US Department of Labor Sues Austin Luxury Car Dealer Fires Employee for Raising Concerns About COVID-19
US Department of Labor sues luxury car dealership over dismissal of employee for raising concerns about COVID-19
Hi Tech Motorcars LLC laid off an employee to warn managers and co-workers.
The U.S. Department of Labor has filed a lawsuit against an Austin luxury car dealership for firing an employee who warned managers and other colleagues of the potential dangers of COVID-19 in the workplace. An OSHA investigation found that Hi Tech Motorcars LLC, Hi Tech Imports LLC and Hi Tech Luxury Imports LLC violated occupational safety and health law when they retaliated against the worker in December 2020. After learning that a colleague had tested positive for the coronavirus, the employee requested that management immediately notify other employees of their exposure.
When management took no action, the employee emailed all company employees about the potential dangers. Less than an hour later, the employee was fired. OSHA concluded that the employee had exercised his legal rights under Section 11 (c) of the OSH Act and that the termination was unlawful. According to a press release, its filing with the United States District Court for the West District of Texas, Austin Division, the department seeks reinstatement, loss of wages and benefits resulting from termination, reimbursement of costs and expenses, compensatory damages and exemplary or punitive damages.
“No worker should be afraid of losing their job for raising occupational safety and health concerns,” said OSHA regional administrator Eric S. Harbin in Dallas. “The OSHA investigation and the US Department of Labor’s action in this matter show that we will vigorously enforce these protections. ”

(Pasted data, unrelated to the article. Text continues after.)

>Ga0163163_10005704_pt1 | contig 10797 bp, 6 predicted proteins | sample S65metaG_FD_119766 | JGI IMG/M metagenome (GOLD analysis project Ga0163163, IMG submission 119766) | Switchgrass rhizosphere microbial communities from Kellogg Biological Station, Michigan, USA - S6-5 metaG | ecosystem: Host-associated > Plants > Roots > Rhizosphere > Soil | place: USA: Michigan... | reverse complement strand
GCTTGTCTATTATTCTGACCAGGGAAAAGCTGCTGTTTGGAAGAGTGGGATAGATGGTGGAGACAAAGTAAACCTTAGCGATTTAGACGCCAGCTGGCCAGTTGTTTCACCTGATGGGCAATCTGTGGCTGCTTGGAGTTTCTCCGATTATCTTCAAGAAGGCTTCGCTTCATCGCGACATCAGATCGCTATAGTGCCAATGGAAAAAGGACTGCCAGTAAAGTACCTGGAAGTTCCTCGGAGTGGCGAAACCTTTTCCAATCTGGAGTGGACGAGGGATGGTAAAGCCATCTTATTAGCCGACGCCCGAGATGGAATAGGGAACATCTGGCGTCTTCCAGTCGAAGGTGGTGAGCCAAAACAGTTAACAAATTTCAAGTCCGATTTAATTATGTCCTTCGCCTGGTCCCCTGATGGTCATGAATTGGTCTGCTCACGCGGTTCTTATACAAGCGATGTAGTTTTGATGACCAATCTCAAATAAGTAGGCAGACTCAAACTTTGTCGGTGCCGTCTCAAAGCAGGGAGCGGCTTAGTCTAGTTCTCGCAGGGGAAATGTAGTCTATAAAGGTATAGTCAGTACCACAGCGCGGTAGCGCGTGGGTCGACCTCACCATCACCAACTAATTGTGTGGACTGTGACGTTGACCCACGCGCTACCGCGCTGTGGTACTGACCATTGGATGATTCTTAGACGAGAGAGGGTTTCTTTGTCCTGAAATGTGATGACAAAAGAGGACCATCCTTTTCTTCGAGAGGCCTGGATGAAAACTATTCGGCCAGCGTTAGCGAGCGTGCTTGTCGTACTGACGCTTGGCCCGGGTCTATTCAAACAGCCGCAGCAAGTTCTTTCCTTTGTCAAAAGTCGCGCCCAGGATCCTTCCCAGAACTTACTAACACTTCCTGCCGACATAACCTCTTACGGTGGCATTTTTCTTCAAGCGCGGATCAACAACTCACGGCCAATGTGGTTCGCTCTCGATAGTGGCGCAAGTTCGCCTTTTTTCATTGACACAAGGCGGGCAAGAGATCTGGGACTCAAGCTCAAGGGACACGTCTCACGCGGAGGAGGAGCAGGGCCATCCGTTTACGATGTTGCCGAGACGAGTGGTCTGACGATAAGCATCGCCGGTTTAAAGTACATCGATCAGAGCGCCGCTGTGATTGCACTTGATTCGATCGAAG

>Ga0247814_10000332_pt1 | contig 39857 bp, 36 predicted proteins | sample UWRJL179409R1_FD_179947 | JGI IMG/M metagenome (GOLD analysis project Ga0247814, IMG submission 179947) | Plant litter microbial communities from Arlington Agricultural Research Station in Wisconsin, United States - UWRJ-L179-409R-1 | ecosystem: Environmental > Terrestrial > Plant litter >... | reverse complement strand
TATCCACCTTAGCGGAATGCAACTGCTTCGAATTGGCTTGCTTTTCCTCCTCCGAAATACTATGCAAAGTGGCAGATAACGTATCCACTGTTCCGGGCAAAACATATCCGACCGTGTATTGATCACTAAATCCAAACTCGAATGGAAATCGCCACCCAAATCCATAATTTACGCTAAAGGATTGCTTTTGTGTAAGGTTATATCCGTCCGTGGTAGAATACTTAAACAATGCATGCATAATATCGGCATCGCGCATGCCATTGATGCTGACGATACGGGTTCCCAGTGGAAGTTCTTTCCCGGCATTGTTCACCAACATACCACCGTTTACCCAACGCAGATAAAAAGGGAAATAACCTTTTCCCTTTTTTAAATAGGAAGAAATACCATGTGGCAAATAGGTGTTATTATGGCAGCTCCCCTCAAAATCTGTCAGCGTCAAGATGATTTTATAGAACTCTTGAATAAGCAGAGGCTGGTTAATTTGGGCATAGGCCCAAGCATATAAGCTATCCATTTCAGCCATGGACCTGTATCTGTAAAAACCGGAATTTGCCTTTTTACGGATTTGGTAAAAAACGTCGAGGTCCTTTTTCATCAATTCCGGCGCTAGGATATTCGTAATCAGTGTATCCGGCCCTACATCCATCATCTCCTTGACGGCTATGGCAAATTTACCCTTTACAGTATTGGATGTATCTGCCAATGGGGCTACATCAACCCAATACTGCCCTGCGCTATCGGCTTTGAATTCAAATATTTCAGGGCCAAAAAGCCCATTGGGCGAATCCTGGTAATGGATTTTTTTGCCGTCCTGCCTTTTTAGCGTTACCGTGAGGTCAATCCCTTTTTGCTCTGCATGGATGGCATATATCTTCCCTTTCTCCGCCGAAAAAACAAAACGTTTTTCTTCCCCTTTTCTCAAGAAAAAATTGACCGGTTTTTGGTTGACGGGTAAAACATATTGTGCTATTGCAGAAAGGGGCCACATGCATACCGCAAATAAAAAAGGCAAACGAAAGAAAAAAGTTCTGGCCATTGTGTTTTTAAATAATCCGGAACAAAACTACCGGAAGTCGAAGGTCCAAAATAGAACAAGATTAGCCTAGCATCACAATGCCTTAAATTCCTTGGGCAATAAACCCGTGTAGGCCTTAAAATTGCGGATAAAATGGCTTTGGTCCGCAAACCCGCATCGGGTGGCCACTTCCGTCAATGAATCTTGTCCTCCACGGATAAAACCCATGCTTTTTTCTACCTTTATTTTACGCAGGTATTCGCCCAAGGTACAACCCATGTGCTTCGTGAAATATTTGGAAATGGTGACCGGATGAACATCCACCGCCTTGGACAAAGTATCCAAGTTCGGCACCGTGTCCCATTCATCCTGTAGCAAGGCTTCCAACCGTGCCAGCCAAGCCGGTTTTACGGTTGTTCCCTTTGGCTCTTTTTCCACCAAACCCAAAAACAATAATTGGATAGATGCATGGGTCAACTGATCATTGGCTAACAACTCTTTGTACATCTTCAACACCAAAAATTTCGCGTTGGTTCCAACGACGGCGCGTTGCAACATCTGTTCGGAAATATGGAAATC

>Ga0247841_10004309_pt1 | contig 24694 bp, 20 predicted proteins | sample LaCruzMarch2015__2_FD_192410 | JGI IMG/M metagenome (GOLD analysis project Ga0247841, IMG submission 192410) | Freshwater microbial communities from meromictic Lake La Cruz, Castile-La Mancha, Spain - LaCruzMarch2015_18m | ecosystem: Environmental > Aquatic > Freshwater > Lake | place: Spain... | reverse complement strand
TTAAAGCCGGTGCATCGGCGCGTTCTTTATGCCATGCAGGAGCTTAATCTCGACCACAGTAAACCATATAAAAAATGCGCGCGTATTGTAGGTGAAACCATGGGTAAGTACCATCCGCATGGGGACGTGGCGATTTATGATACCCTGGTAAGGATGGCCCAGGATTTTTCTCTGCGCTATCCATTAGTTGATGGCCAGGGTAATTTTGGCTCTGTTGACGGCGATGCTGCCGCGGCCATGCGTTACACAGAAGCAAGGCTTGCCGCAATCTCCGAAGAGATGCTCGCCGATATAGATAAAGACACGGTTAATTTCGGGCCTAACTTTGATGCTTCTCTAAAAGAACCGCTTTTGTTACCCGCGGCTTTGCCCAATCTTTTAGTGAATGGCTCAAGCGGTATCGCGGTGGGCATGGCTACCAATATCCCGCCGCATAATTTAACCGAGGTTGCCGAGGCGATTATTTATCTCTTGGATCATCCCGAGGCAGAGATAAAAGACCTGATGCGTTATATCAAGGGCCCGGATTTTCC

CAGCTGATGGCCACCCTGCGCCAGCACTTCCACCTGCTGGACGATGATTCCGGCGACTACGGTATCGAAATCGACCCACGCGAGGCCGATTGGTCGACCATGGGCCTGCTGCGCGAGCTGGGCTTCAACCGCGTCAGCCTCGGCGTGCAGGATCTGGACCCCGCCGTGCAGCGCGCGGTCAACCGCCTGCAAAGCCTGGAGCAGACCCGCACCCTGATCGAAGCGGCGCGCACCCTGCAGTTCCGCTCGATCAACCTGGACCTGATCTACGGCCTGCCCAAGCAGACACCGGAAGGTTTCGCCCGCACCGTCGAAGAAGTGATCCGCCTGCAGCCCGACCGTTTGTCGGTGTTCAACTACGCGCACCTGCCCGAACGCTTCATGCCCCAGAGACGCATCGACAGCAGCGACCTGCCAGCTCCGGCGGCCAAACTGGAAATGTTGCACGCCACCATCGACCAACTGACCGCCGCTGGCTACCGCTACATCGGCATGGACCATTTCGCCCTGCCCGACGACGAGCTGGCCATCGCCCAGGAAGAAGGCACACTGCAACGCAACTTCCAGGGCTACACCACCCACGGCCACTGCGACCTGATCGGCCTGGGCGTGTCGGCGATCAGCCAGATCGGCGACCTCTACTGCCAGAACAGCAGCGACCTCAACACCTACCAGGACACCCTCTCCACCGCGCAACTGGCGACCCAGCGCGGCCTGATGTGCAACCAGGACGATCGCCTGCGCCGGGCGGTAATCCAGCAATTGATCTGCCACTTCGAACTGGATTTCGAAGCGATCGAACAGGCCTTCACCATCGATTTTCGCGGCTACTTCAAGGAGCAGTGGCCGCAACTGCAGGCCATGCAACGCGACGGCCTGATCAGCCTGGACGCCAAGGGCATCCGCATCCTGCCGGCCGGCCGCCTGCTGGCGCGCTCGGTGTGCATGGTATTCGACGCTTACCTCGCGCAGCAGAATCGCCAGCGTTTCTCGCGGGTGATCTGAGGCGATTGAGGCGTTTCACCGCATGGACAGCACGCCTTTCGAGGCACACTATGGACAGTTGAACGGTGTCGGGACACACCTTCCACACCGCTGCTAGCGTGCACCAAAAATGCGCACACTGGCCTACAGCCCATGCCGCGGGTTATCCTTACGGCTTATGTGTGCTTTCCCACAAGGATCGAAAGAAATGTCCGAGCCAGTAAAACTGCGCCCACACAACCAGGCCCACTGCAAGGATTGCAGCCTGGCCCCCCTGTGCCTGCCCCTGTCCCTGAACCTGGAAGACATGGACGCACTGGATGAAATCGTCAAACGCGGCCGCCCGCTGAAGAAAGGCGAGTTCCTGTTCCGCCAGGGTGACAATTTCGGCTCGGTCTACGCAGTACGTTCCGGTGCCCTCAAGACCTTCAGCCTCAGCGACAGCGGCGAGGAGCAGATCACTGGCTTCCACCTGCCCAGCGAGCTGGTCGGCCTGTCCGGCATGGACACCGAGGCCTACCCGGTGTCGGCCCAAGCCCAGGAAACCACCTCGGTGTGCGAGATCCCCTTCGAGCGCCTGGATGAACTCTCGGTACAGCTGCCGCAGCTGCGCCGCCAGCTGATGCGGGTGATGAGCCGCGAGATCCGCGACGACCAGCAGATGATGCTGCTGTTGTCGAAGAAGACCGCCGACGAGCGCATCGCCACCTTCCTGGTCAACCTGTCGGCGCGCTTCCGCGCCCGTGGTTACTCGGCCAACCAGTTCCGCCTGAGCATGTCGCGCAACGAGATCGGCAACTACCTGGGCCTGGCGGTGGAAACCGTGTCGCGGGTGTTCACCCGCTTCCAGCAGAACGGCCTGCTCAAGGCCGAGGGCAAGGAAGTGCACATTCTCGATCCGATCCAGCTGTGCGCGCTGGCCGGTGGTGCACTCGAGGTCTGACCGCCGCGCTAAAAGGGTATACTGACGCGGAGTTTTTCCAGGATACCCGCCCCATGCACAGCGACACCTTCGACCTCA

“This employee has acted out of genuine concern for his safety and the safety of his co-workers, and his actions are protected by federal law,” said regional labor attorney John Rainwater in Dallas. “The law also protects whistleblowers against retaliation from their employer and holds employers accountable when they do.”
OSHA’s Whistleblower Protection Program enforces the whistleblower provisions of 25 whistleblower laws protecting employees from retaliation for reporting violations of various occupational safety and health rules, airline, commercial road carrier , consumer product, environment, financial reform, food security, health insurance reform, motor vehicle safety, nuclear, pipeline, public transport agency, railroad, maritime, securities, taxation, antitrust criminal laws and anti-money laundering. For more information on whistleblower protections, visit the OSHA Whistleblower Protection Programs webpage.
Shereen Hashem is the Associate Content Editor for Occupational Health & Safety magazine.